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Persevering amid the darkness

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“Although the world is full of suffering, it is full also of the overcoming of it.”

— Helen Keller

Like most Americans, Petalumans are wondering when the difficult but very necessary practice of self-isolation and social distancing will end. Sadly, the public health orders are expected to last for at least another eight weeks.

But of much greater consequence are the many business closures designed to lessen the spread of the coronavirus. This has caused real pain for people suddenly out of work and unable to make their rent or mortgage payments. Many Petaluma small business owners are unsure if they will be able to reopen at all.

Though temporary, the sudden and steep economic decline triggered by the global pandemic is likely to last well beyond the point when the curve is bent and new cases of the virus decline and eventually disappear entirely. A vaccine will be developed to inoculate people against COVID-19, but that is likely many months away. The rapidly worsening economic calamity is something which only our elders will recognize from their own experience during the Great Depression of the1930s.

The uncertainty about when this nightmare will be over has spawned fear and even some anger at our president whose bungled response to the outbreak has greatly worsened the crisis for all Americans. But fear and anger are, of course, quite counterproductive at this time.

Instead, we can take a lesson from members of the Greatest Generation who grew up during the Great Depression and either fought or made immense sacrifices to win World War II.

The Greatest Generation overcame their fears. On the whole, they were generous, empathetic, hard-working and did whatever they could to help their country and their neighbors in need. In contrast to current complaints over park closures or the lack of toilet paper at the grocery store, members of the Greatest Generation willingly abided by the national rationing programs established for basic provisions like coffee, sugar, meat, cheese, milk, even gasoline. Millions of Americans answered the call to plant Victory gardens to ensure that soldiers would have enough food to win the fight. In other words, they adapted.

Today in Petaluma, such adaptation is well underway along with people coming together to help those in need.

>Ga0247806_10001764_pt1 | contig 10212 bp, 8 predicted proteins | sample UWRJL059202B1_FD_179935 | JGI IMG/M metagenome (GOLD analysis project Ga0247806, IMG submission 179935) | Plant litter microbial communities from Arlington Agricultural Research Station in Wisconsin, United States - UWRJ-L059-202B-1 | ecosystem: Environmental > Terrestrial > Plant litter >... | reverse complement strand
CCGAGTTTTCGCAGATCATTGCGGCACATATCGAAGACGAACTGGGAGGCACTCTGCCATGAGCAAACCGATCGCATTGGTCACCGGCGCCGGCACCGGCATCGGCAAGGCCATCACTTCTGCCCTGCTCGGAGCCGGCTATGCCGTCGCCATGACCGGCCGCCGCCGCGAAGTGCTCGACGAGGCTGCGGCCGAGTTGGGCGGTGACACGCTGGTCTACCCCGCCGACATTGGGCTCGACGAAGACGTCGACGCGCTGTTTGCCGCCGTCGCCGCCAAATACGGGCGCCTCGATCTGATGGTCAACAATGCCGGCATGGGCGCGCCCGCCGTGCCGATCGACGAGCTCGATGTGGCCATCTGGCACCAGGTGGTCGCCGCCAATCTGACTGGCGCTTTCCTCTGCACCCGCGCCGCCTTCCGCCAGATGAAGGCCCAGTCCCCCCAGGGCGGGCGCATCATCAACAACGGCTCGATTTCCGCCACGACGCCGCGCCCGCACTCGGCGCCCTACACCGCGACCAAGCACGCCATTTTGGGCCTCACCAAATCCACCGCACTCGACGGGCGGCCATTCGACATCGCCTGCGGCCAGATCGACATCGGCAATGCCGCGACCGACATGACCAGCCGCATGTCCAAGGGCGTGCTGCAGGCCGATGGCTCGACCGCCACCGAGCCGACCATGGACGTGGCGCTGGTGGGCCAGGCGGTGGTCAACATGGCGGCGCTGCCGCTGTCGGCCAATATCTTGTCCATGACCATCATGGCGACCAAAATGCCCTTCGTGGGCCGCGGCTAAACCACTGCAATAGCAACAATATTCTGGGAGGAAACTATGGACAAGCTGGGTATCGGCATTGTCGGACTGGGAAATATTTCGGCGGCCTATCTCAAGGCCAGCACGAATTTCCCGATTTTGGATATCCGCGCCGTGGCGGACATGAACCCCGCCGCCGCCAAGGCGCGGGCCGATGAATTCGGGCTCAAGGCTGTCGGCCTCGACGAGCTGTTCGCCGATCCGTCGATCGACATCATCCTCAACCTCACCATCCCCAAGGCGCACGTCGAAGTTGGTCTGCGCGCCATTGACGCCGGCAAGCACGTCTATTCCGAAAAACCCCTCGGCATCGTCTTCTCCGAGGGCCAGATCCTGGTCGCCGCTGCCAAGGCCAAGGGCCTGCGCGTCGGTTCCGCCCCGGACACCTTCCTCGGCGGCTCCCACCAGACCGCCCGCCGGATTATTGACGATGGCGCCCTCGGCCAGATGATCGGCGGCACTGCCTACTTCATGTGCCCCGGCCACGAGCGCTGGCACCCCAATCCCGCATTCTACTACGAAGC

Despite having laid off employees after their sales plummeted, three local distilleries decided to innovate. They quickly shifted from making booze to manufacturing hand sanitizer, an increasingly rare commodity now being supplied to a variety of frontline responders at the Petaluma Health Center and the Petaluma Fire Department.

Clover Sonoma’s Marcus Benedetti donated $100,000 to the Petaluma Valley Hospital Foundation’s COVID-19 restricted fund to purchase respirators needed to keep people alive when the expected surge in COVID-19 cases arrives sometime in the next couple months. He challenged others, including local services clubs like Rotary, to donate to the fund which is also underwriting the purchase of personal protective gear such as face masks, face shields, gowns and gloves necessary to keep nurses and other first responders safe.

Blake Miramont, owner of Architectural Plastics, showed some classic American ingenuity by retooling his McDowell Boulevard plant to manufacture thousands of plastic face shields for Bay Area health care workers.

Volunteers are helping the Petaluma People Services Center rapidly expand its Meals on Wheels program delivering hot meals to seniors in need, while the agency’s counselors have launched online therapy sessions to patients sheltering in place.

SRJC employee KC Greaney and a small army of volunteers got to work manufacturing cloth masks to protect clients at the COTS homeless shelter while dozens of others donated needed fabric or elastic.

Petaluma area Rotarians organized a badly-needed local blood drive last week at a downtown church and are hosting an event this Saturday providing free boxed lunches to recently unemployed workers in the hard-hit hospitality industry.

To brighten the spirits of their neighbors, some Petaluma musicians have hosted impromptu street concerts in which participants gather at a safe distance from one another to listen and dance.

Even a small revival of the WWII-era Victory gardens is getting underway locally as more homebound residents look for wholesome ways to grow their own food and get some exercise.

In these and many other ways, Petalumans have shown great resilience during what is likely to be the darkest period of their lives. Like those in the Greatest Generation, they have begun to meet the challenge head-on with kindness, gratitude, hope and courage. May their commitments continue to grow in the arduous months ahead.

(John Burns is former publisher of the Petaluma Argus-Courier. He can be reached at john.burns@arguscourier.com.)

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